Kodak EasyShare Z950: Great for Novices Who Want to Try Advanced Controls
At a Glance
Kodak EasyShare Z950 Compact Camera
Simple to use, the EasyShare Z950 offers impressive color and a powerful 10X optical zoom. The only disappointment is its mediocre video quality.
The 12-megapixel Kodak EasyShare Z950 ($250 as of 12/7/09) is an easy-to-use pocket megazoom camera with an impressive list of advanced features. In addition to a 10X-optical-zoom lens, it has exposure bracketing, shutter priority, aperture priority, high ISO, and high-definition 720p video capture. Regrettably, while the zoom lived up to expectations, the video quality did not.
The Z950's bricky, all-black design won't win any awards, but you could consider it a bit retro; it reminded me of my first 35mm camera from childhood. Though the Z950 has a 3-inch LCD, it lacks an optical viewfinder.
Its rechargeable battery, in our testing, lasted 274 shots. That's a little short of the 300-plus-shot count we've seen from the majority of today's point-and-shoot cameras; and considering that many cameras reach 500 shots (the point at which we stop counting) on a single charge, this camera's battery performance is a little underwhelming.
The Z950 comes with 32MB of internal memory, as well as an SDHC/SD card slot. Its Schneider-Kreuznach Variogon optical-zoom lens is skimpy on the wide-angle end, but it offers focal lengths from 35mm to 350mm and aperture settings from f/3.5 to f/4.8.
A nine-position dial on the top of the camera allows you to select modes such as Program, Aperture Priority, Shutter Priority, Manual, Movie, and Sports. The Scene mode has 17 presets to help with conditions such as snow, beaches, self-portraits, and fireworks. A mode that Kodak calls Smart Capture automatically analyzes the scene and picks the appropriate settings.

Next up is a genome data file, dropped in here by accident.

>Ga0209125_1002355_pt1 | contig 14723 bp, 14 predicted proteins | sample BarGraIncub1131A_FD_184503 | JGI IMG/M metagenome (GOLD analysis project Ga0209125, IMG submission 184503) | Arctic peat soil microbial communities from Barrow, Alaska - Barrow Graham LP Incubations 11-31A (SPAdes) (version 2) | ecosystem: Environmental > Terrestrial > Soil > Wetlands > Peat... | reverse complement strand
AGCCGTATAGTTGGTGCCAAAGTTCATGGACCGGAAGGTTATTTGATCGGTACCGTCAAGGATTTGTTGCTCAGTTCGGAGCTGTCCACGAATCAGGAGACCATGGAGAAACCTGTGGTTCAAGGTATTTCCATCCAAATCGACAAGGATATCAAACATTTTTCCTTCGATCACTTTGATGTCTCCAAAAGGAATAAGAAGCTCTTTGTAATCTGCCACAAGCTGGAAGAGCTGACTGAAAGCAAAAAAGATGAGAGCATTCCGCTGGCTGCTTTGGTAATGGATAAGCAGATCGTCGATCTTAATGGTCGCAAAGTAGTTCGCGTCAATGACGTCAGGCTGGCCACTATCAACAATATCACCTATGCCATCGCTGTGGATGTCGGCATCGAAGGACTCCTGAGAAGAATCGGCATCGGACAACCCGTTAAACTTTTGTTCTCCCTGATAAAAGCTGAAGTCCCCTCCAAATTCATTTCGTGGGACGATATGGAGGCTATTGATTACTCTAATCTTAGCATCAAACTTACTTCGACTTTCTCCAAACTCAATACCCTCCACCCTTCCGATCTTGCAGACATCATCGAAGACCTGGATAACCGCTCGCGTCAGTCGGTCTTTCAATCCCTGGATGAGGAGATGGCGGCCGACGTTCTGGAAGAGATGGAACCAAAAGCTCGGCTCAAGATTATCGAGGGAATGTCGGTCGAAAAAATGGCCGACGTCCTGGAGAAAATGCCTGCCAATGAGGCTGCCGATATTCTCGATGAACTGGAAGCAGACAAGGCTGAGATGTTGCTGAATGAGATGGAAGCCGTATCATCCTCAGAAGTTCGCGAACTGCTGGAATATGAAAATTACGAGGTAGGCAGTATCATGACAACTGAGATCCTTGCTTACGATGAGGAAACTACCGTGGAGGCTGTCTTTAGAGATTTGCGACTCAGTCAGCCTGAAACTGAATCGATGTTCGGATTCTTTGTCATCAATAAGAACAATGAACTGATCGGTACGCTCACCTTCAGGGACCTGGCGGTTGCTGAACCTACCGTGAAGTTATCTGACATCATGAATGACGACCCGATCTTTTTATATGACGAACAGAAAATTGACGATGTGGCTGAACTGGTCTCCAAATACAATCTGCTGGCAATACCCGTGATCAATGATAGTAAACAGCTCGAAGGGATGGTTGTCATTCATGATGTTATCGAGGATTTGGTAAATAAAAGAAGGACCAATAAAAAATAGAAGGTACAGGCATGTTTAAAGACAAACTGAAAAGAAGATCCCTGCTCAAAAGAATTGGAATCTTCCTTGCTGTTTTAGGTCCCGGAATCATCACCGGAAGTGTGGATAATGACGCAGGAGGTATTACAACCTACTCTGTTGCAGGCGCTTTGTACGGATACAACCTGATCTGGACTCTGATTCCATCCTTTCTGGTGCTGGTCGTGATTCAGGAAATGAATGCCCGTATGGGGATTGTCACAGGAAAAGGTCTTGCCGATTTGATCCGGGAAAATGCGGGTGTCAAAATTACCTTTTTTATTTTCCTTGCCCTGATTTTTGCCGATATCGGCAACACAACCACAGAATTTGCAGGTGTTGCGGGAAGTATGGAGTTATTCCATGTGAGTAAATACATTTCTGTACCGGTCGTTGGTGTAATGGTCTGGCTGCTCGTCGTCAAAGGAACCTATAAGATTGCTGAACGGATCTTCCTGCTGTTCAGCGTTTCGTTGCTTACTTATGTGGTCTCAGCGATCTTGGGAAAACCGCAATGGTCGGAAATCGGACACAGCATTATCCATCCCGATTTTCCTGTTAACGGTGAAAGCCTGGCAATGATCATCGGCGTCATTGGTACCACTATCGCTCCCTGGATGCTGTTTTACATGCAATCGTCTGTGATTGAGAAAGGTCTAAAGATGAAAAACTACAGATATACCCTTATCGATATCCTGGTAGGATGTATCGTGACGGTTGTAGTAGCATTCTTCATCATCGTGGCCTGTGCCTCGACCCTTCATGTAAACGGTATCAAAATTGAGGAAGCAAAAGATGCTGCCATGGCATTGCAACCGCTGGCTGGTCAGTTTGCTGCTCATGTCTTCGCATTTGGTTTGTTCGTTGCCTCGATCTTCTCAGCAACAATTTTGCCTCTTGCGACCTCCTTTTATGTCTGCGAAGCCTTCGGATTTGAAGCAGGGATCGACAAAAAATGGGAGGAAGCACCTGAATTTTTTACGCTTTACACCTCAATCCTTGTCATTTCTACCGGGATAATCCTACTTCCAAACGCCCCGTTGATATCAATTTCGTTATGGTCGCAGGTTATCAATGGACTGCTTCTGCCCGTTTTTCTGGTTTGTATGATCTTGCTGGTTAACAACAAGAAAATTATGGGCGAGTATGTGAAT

Small buttons on the top of the camera give you easy access to flash and timer settings. Kodak claims fast capture speeds with the Z950, which is true when the camera is taking single shots. But when I tried taking multiple shots at one time, I found myself waiting for the camera to finish processing before I could take another picture.
The photos had pleasing color and captured plenty of detail. In fact, PC World Labs tests found the Z950 to have some of the best color accuracy and overall image quality in its class. Flash exposure quality and sharpness were its weak spots; nevertheless, the Z950's overall image quality still earned a rating of Very Good.
The Z950 boasts high-definition 720p video capture, recorded as MPEG-4 clips at 30 frames per second. Unfortunately, the footage I captured was too jumpy and shaky. Colors were off during filming, too, and highlights were blown out entirely. Video capabilities are nice to have on a point-and-shoot camera, but you should look to the Z950 as a video camera only when no other video camera is around--it isn't a great replacement for a dedicated high-definition camcorder.
As a still camera, the Kodak EasyShare Z950 shines, with impressive color quality, crisp images, and a powerful 10X optical zoom. It's a great sub-$300 choice for beginners and intermediate shooters who'd like to experiment with more-advanced controls. The only major disappointment was its mediocre video quality.